During a grappling tournament in July 2006, Mike Henderson, a seasoned MMA fighter took a major slam, badly injuring his shoulder. He finished the tournament anyway. A few days later he began to suffer stomach problems. Henderson knew that extreme exertion and trauma could impact immunity. He’d been training hard for months and figured his fall and final push had put him over.
What Henderson wasn’t prepared for was a double whammy: What seemed like a stomach bug soon developed into a serious digestive disorder that stopped him in his tracks, causing the already-lean athlete to begin losing weight precipitously. Alarmed, he sought help from a series of doctors and was eventually diagnosed with an autoimmune disease, which devastated the health-conscious Henderson. “I’ve always been very careful about tracking and maintaining my health,” he explains. “But it seemed like my body got pushed past some limit and went sort of haywire.”
As a result of injury and illness, Henderson was forced to seriously scale back his training activities. He took it easy for a few months, forgoing his regular training regimen of grappling and Muay Thai in favor of walking and cycling. He also included some strength and flexibility work. By late fall, with his health improving, Henderson resumed serious training, faced with what he thought could be the long and frustrating task of rebuilding his fitness. In early winter Henderson timidly got back onto the MMA training routine.
Henderson was surprised and delighted to discover that he felt better than ever. “I had this new level of endurance,” says Henderson. “I didn’t tire as easily, and I was amazed at how strong and full of energy I felt.”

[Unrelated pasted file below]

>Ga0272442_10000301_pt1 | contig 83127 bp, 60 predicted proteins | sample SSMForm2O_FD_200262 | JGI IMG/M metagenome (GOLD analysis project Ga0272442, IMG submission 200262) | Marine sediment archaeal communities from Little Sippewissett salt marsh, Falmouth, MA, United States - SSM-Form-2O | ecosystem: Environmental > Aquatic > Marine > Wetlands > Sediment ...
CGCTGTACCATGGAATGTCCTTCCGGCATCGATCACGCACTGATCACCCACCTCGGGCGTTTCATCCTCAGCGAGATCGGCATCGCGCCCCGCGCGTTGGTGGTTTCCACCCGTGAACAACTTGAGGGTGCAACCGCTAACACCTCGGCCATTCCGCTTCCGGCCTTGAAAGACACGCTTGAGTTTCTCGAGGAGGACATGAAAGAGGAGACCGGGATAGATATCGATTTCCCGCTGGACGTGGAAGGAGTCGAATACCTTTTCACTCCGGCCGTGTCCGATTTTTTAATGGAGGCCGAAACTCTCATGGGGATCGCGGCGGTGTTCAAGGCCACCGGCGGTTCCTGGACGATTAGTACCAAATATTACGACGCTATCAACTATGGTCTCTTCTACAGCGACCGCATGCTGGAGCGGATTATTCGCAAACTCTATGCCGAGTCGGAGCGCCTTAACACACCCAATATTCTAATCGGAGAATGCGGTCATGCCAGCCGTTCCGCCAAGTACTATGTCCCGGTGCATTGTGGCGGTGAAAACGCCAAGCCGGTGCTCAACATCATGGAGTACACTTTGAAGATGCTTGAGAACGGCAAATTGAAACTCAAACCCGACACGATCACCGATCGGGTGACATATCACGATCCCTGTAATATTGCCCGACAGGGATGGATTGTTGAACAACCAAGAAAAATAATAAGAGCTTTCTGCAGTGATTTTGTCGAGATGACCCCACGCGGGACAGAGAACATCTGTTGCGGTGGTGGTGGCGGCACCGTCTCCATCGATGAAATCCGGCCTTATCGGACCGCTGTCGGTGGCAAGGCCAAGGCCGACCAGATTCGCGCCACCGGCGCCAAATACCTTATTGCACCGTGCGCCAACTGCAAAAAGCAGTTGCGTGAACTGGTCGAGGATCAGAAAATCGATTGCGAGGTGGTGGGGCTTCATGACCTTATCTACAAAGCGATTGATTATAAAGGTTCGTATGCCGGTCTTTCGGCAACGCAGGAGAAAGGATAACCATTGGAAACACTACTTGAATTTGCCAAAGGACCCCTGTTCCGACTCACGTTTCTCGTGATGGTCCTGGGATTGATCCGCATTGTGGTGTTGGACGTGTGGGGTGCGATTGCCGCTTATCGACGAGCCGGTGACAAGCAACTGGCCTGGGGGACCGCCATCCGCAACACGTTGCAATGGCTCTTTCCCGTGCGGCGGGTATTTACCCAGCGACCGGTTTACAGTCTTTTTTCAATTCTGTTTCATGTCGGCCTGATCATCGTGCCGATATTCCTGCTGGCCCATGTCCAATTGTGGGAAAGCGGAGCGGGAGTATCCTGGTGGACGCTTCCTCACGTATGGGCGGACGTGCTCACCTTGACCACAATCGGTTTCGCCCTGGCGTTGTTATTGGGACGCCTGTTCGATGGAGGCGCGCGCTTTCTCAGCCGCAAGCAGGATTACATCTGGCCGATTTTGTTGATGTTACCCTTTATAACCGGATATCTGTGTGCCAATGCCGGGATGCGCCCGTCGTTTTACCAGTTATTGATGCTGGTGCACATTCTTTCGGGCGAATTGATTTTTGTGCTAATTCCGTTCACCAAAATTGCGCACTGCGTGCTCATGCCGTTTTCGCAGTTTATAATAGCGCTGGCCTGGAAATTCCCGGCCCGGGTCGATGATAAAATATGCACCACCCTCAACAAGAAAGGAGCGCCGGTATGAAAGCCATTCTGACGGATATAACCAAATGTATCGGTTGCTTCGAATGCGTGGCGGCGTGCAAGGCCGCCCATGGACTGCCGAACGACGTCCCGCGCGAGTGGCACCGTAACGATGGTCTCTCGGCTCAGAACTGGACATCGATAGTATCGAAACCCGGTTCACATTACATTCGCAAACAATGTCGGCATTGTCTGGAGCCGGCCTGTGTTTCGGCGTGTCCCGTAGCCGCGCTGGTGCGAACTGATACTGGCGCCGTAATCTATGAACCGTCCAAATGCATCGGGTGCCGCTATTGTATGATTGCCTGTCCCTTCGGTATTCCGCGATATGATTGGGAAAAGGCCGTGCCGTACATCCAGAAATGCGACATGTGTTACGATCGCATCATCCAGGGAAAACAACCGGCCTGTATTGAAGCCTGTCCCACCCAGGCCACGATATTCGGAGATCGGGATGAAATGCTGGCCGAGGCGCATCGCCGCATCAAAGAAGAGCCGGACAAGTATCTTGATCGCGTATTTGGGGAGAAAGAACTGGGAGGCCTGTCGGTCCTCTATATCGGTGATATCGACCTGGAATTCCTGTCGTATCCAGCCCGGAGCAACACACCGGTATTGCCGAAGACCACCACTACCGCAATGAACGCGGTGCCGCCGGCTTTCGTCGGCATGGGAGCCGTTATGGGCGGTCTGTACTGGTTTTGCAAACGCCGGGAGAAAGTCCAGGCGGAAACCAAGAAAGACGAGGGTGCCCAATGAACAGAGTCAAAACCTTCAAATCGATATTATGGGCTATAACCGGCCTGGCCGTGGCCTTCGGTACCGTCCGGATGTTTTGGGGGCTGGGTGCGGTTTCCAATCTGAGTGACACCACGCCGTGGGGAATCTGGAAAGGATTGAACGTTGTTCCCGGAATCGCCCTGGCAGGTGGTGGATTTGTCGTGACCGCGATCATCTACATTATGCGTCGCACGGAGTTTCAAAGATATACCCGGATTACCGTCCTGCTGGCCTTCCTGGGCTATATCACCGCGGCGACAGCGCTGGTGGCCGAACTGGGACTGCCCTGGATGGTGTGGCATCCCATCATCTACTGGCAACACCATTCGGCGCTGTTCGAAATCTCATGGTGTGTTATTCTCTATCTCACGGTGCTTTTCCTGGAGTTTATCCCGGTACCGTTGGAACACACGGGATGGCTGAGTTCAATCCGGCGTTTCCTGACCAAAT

According to Henderson, it seemed that his body had just been waiting for time off in order to do some much-needed repair work. Apparently, it made use of the opportunity to do upgrades. Henderson’s story is no anomaly, according to many expert trainers. In order to get stronger, faster and more powerful, they explain, sometimes rather than bearing down, an athlete needs to lighten up.
My body is on vacation
Clearly, your body requires a certain amount of stressful stimulus to grow stronger. In fact, that damage- recovery cycle is the whole basis of fitness training: You break your body down, and it responds by building itself back up better than before.
But if you’ve been putting your body through its paces without opportunity for full recovery, or if you’ve been under additional stresses (physical, mental or emotional), you may not be giving your body a chance to restore itself. To do so, you may need to change your routine, pare down your training load or, in some cases, walk away from training altogether — at least for a little while.